Somehow crimelord Robert G. Durant survived the helicopter crash that ended his battle with the disfigured, super-strong scientific genius Peyton Westlake, aka Darkman. Waking from a coma he attempts to return to the top of the criminal fraternity with the help of a mad scientist's new super weapon. But the heroic Darkman has other ideas.
After failing to obtain the rights to The Shadow director Sam Raimi decided to create his own superhero from scratch. The result was Darkman, an enjoyable yarn with an old fashioned flavour and a lush melodramatic score by Danny Elfman. But was there really a huge demand for a sequel? Maybe, as 5 years later this straight to video follow up was released.
Arnold Vosloo assumes the mantle of Peyton Westlake, and whilst replacing Liam Neeson was always going to be tough his portrayal is wholly uncharismatic. As such its hard to care about his predicament, nor that of a fellow scientist who appears to be going through a similar plot arc as Dr. Westlake did first time around. Larry Drake offers some value in the villainous role of Durant, but for the most part this light-on-action offering fails to entertain. There is an inordinate amount of time spent setting up a rather drab plot with a focus on dull dialogue scenes. The most obvious omission is the mentally unstable edge to Darkman's character, a source of much of the original's anarchic tone and visual inventiveness.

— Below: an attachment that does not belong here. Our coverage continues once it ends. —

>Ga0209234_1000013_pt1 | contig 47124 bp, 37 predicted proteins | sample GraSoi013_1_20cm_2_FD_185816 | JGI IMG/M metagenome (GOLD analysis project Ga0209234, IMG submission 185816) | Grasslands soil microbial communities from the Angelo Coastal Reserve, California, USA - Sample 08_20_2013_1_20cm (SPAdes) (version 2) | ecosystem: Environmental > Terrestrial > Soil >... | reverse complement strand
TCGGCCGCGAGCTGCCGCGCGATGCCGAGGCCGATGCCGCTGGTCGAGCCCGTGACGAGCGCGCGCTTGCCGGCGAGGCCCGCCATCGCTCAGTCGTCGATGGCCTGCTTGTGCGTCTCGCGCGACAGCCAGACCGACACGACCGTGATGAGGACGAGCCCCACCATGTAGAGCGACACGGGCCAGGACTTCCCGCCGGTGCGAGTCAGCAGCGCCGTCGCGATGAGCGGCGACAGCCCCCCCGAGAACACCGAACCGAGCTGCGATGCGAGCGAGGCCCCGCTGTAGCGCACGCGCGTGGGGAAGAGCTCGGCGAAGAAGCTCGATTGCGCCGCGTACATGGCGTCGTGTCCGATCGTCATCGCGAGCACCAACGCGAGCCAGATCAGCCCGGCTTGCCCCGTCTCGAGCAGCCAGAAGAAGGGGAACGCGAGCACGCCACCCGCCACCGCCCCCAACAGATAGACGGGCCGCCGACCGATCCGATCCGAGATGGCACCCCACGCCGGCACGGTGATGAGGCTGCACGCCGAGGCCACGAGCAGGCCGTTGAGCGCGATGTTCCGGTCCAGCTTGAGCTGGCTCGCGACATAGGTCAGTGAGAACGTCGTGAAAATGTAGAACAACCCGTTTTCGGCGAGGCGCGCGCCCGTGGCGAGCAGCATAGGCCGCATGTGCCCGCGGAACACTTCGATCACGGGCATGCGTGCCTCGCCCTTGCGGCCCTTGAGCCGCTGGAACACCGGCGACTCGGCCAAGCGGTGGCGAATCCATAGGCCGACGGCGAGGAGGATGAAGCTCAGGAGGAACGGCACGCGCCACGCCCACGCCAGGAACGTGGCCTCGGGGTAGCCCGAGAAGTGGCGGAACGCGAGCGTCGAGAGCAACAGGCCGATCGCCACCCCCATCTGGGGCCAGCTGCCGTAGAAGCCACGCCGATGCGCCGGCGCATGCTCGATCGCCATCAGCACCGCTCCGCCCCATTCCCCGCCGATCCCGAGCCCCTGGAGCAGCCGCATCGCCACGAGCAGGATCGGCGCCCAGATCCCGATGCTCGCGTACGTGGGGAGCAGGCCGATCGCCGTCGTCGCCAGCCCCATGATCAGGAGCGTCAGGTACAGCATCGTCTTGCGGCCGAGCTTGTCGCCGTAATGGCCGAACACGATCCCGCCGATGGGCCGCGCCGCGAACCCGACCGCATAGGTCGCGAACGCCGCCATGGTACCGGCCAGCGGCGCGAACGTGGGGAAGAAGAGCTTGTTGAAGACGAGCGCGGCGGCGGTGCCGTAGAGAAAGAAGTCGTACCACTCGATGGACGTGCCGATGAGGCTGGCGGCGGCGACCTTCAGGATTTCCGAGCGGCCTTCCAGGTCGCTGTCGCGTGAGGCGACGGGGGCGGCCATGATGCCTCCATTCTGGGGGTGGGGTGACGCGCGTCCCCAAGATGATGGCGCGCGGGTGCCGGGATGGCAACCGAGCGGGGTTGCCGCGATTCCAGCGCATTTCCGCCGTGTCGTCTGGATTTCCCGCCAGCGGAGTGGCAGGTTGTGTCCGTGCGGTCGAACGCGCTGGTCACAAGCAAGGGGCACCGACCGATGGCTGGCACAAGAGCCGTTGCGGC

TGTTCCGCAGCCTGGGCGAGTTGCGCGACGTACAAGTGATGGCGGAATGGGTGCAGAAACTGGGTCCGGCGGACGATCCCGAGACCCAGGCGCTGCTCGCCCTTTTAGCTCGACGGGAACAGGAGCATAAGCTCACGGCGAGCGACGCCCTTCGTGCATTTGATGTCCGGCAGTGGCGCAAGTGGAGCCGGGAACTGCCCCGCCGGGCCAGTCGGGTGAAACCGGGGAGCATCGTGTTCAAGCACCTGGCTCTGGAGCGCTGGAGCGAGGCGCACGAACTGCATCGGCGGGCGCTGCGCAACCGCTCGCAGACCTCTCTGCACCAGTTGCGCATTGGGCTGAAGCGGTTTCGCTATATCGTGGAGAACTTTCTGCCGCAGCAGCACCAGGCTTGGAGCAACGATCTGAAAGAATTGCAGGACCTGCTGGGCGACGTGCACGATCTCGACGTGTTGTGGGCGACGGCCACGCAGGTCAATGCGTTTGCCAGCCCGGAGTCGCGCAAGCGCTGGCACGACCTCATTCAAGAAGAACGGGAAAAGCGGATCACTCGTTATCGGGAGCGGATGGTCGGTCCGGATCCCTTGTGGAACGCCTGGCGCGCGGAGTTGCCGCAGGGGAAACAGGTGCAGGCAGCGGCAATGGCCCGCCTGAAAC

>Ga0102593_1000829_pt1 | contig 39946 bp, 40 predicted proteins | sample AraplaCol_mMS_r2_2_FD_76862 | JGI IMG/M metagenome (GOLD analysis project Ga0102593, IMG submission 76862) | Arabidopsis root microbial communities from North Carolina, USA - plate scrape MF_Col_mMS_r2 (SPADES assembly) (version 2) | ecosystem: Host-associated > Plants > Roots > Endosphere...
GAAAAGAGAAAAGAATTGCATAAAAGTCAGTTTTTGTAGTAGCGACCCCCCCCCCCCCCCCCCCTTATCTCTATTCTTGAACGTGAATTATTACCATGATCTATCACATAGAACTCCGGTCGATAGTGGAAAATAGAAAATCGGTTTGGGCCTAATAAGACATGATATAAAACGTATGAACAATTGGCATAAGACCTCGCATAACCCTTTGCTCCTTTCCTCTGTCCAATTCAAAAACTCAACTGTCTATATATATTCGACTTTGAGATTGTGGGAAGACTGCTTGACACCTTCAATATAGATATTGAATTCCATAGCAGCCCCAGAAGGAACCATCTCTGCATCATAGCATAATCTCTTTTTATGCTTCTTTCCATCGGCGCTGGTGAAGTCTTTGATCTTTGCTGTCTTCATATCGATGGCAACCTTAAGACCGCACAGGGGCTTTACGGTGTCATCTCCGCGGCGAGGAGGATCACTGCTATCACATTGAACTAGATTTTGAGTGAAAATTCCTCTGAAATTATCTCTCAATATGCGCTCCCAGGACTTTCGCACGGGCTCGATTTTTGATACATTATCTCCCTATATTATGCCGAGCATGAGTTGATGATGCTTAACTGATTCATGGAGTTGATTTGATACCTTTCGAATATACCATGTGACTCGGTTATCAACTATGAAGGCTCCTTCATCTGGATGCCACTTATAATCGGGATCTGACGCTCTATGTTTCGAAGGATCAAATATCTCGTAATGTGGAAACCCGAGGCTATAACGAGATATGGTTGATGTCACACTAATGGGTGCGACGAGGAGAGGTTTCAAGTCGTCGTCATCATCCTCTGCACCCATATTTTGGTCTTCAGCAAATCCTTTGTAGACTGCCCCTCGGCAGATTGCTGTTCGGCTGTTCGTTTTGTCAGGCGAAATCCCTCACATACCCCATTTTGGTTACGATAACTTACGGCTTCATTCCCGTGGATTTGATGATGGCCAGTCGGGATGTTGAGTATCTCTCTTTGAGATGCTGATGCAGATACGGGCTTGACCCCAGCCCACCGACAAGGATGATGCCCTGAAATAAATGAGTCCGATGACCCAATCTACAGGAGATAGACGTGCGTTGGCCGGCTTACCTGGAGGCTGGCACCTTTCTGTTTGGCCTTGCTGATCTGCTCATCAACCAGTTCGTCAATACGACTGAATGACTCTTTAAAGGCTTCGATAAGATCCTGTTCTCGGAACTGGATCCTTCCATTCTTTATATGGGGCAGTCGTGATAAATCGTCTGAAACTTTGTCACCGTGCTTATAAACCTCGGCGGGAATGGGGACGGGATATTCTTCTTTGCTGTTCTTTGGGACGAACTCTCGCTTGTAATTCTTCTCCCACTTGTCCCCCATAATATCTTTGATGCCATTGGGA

Darkman II shuns the carefully balanced pathos and black humour of Raimi's movie, replacing it with forgettable characters and overly familiar plot ideas; viewers eventually get to see the face changing hero assuming his enemies identities. Lacking a discernible directorial style it comes across as a made for tv thriller. The kindest assessment of this superhero sequel would be to label it a cure for insomnia.